Will Apple ever build its own car? It depends on who you talk to.
2. The Amazon TV – On a more tangible note, you won't have to wait much longer to buy an Amazon branded television. Next month, they go on sale, starting at $370. The TVs will retain the Fire brand (as in “stick” that now plugs into sets manufactured by other companies).
Connected TVs are a huge deal. They've found their way into more and more homes in the past few years. And the pandemic supercharged these hi-tech tubes. Techsurvey 2021 shows that 64% of respondents now own an Internet-connected TV, making it a fast-growing appliance.
But isn't your LG, Samsung, or Visio sufficient? According to CNBC, Amazon wants its own Fire TV interface for “voice control and easy access to Amazon Prime video and other streaming services.”
Features of some models include the ability to bark orders at the TV without using a remote, as well as other commands – check the weather, control your smart home, play music, and like the other Alexa embedded devices, play radio stations. The TV also allows you to plug in a webcam for Zoom meetings or family gatherings.
For hardcore Amazon users in the market for a new TV, this might be a smart purchase. Or it might be the motivation to update his song, “457 Channels” and nothin' on.
3. Facebook glasses – The last entrant in our “Brand Extension Bingo” comes from Facebook who has carve me out with their own version of tech specs, Google Glass. Sadly, I was one of the early adopters of this substandard product. And I apparently lived up to the nasty label people applied to wearers of this product – “glassholes.”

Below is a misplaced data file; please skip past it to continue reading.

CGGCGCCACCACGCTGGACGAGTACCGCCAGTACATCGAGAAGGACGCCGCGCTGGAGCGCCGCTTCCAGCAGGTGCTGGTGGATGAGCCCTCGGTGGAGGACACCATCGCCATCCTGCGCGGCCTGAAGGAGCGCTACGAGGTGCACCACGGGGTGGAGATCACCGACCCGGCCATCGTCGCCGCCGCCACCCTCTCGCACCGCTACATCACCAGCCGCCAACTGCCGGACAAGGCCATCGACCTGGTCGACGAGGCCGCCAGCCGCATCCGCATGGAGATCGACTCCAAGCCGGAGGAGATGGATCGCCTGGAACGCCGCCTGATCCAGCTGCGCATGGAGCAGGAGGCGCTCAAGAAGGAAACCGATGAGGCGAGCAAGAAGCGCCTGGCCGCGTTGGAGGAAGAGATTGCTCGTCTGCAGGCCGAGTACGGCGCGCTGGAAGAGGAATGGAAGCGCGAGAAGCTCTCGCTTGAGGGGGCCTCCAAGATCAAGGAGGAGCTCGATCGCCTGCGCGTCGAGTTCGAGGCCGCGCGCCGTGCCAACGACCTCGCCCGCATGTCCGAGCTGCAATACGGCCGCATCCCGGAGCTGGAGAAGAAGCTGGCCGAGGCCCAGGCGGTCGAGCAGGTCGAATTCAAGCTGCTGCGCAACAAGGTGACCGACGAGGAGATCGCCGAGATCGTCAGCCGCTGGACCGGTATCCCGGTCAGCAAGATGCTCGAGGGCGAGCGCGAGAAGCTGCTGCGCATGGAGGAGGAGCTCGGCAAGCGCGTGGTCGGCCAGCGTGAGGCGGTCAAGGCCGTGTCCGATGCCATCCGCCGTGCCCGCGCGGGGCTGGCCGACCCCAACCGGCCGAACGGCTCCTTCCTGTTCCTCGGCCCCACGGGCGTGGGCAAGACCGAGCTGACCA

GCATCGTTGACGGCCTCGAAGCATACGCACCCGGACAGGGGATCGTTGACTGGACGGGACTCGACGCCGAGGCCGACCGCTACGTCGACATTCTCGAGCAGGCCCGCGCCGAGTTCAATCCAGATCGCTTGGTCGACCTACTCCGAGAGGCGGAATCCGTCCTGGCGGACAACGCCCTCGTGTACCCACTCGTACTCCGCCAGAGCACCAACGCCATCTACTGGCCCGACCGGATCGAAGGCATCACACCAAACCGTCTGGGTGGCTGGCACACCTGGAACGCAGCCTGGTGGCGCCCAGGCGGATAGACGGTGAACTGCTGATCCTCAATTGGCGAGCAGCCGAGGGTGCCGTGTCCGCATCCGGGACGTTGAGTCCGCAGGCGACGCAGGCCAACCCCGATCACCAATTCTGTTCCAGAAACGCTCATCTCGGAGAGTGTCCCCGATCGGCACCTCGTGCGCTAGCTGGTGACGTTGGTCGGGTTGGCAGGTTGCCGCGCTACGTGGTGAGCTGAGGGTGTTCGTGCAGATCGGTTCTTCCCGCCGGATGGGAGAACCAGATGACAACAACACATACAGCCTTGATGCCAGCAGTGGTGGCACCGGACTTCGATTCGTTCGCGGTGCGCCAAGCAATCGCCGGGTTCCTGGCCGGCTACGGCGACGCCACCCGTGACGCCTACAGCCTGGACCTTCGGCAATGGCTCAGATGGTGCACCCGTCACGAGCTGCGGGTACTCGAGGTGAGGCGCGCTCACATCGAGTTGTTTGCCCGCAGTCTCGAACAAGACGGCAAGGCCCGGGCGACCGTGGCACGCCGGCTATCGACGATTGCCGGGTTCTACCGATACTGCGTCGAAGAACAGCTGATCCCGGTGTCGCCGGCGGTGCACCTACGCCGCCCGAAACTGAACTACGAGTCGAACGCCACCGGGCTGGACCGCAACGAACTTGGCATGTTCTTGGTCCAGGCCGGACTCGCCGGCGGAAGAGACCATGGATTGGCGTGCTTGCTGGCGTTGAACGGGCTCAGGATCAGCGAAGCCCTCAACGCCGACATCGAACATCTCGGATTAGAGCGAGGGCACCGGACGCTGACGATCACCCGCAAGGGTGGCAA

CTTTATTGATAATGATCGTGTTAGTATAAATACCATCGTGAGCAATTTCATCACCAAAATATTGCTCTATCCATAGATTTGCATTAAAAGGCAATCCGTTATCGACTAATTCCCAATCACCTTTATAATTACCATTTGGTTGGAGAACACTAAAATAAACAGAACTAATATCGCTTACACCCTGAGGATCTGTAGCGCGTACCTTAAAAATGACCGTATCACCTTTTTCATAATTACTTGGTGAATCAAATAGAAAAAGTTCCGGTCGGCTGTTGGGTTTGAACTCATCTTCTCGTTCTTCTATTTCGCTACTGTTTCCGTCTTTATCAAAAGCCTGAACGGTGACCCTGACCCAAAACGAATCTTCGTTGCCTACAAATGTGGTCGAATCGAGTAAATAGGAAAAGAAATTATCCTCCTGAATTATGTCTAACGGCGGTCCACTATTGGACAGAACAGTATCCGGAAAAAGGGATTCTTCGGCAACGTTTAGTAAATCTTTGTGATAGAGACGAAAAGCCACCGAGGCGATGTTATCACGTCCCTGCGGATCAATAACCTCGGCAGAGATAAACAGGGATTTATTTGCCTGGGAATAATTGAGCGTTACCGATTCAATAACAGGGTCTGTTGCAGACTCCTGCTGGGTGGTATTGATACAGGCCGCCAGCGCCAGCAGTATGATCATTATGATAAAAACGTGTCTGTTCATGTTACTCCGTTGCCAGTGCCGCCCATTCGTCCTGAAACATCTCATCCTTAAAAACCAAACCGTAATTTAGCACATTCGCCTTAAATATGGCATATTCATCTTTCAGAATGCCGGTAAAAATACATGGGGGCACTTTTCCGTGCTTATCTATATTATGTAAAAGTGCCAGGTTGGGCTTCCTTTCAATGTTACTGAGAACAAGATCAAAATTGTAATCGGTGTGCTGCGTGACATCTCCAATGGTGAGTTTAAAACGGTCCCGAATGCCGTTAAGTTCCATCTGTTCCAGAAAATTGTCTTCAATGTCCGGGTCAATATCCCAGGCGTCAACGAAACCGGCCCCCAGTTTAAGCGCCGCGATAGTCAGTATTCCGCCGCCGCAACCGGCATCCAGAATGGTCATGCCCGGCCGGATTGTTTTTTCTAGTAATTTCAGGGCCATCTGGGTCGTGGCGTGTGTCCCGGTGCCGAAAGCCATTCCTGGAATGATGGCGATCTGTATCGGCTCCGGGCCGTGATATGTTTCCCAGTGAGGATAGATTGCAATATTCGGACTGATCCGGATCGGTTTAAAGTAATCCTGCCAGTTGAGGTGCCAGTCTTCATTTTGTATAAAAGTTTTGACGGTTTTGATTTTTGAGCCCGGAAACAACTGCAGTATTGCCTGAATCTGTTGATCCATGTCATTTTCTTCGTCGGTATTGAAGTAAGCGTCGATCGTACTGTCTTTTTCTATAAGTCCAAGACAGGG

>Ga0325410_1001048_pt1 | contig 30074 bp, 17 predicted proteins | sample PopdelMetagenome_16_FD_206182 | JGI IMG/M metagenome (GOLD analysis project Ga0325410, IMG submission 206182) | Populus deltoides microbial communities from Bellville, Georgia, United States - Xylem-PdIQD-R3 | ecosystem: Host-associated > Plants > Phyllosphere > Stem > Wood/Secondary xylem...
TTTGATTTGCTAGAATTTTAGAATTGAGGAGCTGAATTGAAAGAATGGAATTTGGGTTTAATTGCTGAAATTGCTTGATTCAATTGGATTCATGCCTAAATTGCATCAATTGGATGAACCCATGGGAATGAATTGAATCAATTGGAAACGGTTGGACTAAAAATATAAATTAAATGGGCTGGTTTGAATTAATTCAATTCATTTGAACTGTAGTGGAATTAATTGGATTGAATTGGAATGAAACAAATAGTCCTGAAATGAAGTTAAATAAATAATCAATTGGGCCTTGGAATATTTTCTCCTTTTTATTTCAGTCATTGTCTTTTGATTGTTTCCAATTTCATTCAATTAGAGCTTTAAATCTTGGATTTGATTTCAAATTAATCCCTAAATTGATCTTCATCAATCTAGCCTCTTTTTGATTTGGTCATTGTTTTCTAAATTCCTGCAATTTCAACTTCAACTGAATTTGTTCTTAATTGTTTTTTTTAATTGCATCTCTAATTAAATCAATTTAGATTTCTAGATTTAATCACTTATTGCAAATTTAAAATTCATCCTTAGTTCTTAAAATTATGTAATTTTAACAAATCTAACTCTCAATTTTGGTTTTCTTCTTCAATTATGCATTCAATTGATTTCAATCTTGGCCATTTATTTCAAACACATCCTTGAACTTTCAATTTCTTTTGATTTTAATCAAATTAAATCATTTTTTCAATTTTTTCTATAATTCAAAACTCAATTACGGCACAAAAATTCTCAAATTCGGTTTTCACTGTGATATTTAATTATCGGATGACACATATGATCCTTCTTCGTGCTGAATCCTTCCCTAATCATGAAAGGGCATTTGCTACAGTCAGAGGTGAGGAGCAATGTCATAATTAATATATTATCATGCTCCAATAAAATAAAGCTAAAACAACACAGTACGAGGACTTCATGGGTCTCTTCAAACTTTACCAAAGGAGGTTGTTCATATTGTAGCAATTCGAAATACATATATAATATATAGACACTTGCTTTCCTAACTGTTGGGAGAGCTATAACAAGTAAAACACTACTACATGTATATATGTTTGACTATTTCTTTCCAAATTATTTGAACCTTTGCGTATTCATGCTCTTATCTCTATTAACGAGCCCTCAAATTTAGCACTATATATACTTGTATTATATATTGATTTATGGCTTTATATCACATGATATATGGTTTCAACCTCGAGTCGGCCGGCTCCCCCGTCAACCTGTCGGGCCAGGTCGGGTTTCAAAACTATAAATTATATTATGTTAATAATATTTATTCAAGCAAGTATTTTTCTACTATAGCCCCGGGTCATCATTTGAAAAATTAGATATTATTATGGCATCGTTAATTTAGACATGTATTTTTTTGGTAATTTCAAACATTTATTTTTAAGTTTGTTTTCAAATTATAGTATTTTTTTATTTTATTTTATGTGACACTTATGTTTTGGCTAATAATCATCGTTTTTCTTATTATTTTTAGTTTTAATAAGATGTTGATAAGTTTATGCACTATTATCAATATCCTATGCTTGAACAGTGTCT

And that title was deserved. Google Glass looked kind of creepy, and didn't function especially well. All in all, it turned out to be an expensive experiment. (I'm hoping to sell mine on eBay in 2030).
The Facebook/Ray-Ban model looks cool, but does a lot without others being aware you're wearing them. Reviewers say that Ray-Ban Stories (that's what they're called) are unlike earlier models of smart glasses. Most agree they look and feel great.
You can shoot and watch video on Stories, and the glasses also store an impressive amount of content until you're ready to move it over to a laptop or drive. They also feature open-air speakers so you can talk on the phone, listen to music, podcasts, sports, and even radio stations.
They start at $299, and Mark Zuckerberg describes them as a key step on the road to Augmented Reality glasses. And because they are Ray-Bans (including the iconic Wayfarer model), no one can tell you're wearing “smart glasses.”
That is, until you're on the train, standing in line at Starbucks, or sitting in the waiting room, and out of nowhere you say, “Hey Facebook, play a video.” In which case, you instantly turn into a “facehole.”
Zuckerberg is excited about the prospects behind this technology because they help you stay “in the moment,” able to capture video or photos while watching a concert or your kid graduating from high school. As you can see in this video Zuck recorded, there's a lot to like here, but also those nagging questions about privacy.
So, three massive companies, and three interesting brand extensions – an electric car, a smart TV, and smart glasses.
Do they break the rule of brand extension – or do they make perfect sense because the companies behind them are very well-known to consumers, nearly all of whom use their products and services?
It takes a certain degree of arrogance to stamp your name on a new product, especially one that has little to do with your core brand.
Like being a radio consulting company and using that name to brand a mobile app startup.
Maybe I should have been rereading The 22 Immutable Laws.